Google is planning to release a censored version of its search app in China, according to a report from The Intercept.
The hush-hush project is code-named "Dragonfly" and has been underway since the spring of 2017, according to The Intercept, which first reported the story, citing internal Google documents and sources familiar with the plans. The company has now allegedly built an Android app that Google has demonstrated to the Chinese government and could launch in 2019.
According to The Intercept's Ryan Gallagher, who first reported on the tech giant's plans on Wednesday, "The project-code-named Dragonfly-has been underway since spring of previous year, and accelerated following a December 2017 meeting between Google's CEO Sundar Pichai and a top Chinese government official".
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The Intercept also reports that Google CEO Sundar Pichai met with a senior Chinese government official in December past year and the government has been shown the service and Android app working. Eventually, the company made a decision to scrap the search engine after Chinese human rights activists' Gmail accounts were hacked in a coordinated attack and negotiations with the Chinese government predictably failed to result in any kind of agreement.
A Google spokeswoman said on Wednesday that the company "does not comment on speculation about future plans".
First published August 1 at 8:25 a.m. PT. Update, 12:45 p.m.: Adds more information.
California-based Google would also face stiff competition from China's Baidu - though stock in that company fell Wednesday on news of Google's possible return. A variety of Google products and services were not allowed in the country as the company refused to abide by local censorship and data storage laws.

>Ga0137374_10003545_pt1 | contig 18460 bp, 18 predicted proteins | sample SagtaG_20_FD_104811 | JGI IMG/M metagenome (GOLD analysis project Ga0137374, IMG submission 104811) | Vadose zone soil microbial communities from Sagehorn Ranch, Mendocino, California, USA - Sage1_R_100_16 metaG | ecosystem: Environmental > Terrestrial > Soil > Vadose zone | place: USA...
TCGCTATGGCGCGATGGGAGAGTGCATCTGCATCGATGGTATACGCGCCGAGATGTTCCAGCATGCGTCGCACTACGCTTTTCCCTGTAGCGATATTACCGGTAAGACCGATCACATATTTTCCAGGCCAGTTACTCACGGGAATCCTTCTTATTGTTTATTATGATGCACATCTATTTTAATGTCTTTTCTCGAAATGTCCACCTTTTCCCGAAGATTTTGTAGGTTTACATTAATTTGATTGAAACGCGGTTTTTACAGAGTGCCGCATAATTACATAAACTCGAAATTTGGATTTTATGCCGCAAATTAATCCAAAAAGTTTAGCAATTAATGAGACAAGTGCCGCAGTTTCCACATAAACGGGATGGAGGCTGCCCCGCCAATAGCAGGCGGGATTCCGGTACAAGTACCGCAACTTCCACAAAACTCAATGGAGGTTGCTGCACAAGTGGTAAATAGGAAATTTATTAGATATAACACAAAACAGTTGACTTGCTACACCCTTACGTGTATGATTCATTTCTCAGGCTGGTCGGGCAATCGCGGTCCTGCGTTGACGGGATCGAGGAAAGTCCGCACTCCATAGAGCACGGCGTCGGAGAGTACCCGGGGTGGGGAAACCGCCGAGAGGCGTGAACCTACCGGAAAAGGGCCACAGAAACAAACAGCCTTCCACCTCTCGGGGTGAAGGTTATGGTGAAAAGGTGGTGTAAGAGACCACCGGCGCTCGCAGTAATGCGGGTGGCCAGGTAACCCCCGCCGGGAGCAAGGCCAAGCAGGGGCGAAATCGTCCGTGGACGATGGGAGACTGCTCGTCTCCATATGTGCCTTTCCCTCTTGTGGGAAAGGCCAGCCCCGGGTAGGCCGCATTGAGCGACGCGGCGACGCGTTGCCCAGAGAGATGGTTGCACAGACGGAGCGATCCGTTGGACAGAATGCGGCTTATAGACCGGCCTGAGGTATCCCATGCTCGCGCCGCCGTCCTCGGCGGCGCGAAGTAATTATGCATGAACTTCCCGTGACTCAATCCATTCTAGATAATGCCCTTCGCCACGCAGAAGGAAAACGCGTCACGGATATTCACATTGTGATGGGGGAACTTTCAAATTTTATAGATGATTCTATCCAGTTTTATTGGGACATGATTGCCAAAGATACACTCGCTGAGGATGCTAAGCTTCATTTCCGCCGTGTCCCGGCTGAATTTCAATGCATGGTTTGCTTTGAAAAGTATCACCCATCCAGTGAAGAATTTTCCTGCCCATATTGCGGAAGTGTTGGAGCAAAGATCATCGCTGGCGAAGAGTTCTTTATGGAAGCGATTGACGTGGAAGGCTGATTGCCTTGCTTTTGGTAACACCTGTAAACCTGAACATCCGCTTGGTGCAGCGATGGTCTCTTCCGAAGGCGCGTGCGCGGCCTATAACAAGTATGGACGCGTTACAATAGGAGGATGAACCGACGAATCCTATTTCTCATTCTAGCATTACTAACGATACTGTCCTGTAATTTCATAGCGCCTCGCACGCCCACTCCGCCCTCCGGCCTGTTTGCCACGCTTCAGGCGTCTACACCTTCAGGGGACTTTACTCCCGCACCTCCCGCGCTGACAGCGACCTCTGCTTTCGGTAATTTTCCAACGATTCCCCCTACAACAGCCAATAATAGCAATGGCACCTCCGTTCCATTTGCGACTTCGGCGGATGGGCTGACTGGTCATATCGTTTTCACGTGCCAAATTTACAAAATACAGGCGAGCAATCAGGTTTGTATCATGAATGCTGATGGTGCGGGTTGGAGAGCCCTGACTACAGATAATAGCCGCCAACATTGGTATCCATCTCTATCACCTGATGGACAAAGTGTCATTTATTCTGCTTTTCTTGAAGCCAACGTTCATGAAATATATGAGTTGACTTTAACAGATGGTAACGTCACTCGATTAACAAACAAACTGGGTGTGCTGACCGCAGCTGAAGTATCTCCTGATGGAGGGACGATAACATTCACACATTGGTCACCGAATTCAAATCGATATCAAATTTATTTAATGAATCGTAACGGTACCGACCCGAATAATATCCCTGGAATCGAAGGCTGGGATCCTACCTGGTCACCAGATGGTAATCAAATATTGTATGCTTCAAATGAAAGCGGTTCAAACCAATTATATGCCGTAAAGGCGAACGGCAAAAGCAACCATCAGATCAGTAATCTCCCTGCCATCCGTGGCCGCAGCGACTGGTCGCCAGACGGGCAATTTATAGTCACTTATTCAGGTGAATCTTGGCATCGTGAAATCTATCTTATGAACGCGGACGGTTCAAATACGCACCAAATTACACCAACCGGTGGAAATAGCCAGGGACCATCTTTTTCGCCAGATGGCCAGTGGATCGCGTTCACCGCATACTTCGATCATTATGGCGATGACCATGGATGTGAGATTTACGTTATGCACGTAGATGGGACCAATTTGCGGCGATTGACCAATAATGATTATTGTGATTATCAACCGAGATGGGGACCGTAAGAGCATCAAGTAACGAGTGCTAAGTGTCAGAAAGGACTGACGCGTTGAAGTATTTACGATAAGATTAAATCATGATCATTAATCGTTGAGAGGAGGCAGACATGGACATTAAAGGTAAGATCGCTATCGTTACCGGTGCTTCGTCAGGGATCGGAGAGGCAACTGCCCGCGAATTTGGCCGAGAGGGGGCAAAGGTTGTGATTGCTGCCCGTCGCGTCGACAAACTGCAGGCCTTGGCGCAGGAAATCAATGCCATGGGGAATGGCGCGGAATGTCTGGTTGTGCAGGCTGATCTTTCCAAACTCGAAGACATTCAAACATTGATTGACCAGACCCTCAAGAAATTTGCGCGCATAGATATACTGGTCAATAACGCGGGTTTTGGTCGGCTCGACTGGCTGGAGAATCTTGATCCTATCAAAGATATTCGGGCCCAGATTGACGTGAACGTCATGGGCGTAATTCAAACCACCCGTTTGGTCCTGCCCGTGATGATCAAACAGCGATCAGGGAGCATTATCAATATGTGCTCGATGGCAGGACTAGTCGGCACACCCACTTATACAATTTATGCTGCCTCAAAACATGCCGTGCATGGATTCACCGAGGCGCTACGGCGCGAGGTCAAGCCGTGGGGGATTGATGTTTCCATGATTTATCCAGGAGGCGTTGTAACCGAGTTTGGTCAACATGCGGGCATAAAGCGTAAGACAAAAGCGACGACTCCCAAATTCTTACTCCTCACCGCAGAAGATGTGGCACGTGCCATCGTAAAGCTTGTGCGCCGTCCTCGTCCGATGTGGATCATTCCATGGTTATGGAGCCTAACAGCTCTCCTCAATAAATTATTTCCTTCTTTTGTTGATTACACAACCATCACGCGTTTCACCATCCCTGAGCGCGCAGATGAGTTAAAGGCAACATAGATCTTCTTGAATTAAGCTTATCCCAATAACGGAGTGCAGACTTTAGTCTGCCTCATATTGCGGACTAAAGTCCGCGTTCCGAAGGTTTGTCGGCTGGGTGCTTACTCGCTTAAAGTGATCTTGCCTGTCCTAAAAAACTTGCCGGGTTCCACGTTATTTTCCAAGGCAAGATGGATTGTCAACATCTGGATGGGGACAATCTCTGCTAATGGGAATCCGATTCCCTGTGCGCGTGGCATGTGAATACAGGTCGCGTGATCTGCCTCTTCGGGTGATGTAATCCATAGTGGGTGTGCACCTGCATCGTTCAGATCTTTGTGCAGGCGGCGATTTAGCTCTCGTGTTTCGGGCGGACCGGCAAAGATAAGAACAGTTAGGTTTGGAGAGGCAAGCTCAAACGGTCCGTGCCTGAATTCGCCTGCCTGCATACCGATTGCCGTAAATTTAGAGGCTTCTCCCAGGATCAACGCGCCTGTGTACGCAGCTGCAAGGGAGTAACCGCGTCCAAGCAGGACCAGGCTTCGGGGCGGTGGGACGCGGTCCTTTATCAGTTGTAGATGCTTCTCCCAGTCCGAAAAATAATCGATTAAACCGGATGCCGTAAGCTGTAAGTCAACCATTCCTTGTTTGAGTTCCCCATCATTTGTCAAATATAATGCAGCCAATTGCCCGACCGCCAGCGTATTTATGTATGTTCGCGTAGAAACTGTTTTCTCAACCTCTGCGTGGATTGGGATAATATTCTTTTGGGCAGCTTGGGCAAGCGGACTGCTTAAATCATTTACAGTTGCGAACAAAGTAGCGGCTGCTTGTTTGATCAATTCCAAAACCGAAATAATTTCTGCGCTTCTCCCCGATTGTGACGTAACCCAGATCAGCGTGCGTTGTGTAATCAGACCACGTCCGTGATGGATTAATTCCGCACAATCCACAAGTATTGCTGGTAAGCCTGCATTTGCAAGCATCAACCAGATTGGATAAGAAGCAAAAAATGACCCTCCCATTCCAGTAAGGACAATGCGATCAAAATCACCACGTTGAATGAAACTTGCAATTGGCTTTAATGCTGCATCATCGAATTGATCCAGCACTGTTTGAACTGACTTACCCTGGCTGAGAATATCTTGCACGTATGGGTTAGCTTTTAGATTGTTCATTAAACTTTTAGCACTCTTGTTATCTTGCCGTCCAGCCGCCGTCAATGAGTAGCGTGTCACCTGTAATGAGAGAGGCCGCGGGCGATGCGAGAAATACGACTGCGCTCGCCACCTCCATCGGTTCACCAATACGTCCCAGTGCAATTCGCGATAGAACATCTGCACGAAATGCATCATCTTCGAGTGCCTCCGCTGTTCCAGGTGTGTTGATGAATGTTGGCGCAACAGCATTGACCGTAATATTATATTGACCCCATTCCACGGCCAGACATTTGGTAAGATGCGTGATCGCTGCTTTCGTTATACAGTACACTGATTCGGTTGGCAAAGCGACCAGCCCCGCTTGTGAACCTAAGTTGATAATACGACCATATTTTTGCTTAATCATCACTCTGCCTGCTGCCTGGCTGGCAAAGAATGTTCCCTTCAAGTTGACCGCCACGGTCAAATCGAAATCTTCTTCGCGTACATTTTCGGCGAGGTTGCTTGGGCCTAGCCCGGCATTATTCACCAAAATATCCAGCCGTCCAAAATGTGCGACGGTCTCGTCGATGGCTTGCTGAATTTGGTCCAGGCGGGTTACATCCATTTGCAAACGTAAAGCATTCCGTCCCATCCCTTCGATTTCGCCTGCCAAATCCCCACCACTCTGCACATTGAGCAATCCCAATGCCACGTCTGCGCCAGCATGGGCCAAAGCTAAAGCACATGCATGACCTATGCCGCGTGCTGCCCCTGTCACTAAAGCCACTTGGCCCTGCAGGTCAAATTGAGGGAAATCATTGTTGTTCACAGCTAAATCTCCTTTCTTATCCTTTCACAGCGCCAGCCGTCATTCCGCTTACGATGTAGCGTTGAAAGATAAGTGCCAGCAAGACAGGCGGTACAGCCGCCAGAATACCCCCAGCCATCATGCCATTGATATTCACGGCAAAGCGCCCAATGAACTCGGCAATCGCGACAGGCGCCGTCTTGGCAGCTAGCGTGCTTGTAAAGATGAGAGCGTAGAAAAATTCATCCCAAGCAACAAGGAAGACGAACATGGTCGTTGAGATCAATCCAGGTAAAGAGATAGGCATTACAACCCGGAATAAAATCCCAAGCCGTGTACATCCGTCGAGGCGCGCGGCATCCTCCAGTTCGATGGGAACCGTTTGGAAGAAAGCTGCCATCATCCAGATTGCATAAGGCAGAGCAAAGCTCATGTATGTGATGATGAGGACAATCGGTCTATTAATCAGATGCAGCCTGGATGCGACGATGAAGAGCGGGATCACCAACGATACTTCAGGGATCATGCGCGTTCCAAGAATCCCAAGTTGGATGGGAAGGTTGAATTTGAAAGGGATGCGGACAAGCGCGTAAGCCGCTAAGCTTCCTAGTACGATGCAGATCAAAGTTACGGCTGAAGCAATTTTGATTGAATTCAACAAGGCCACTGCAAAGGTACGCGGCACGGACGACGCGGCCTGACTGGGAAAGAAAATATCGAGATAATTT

At stake is the world's biggest online community of 772 million internet users, with nearly half of the population still not connected to the internet, according to the China Internet Report co-authored by the South China Morning Post, its tech news site Abacus and the San Francisco-based venture capital firm 500 start-ups. "It will set a bad precedent for many other companies who are still trying to do business in China while maintaining the principles of not succumbing to China's censorship".
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The official, who declined to be named, said the project does not now have approval from authorities and that it is "very unlikely" such a project would be made available this year.
Human rights group Amnesty International said it was calling on Google to change course.
A source said that staff aware of the project had concerns about Google's role in censorship, planned by top executives without public scrutiny. But that doesn't mean it'll be easy for the company to explain the concessions it'll have to make to the government.
The project is now codenamed as "Dragonfly" and would bring Google Search to China in the form of an Android app. Like, plans to re-launch a China-optimised version of Google Play. Facebook (FB), which competes with Google for advertising revenue, is also locked out of China. Earlier this year, there was open employee revolt, and a few employees resigned in protest of Google's intended use of its AI technology to support US Defense Department initiatives.
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The party's exiled leaders denied any link to the attack and said the authorities were using the incident for political purposes. The interior ministry said the suspects showed "resistance" during a special operation launched after the incident.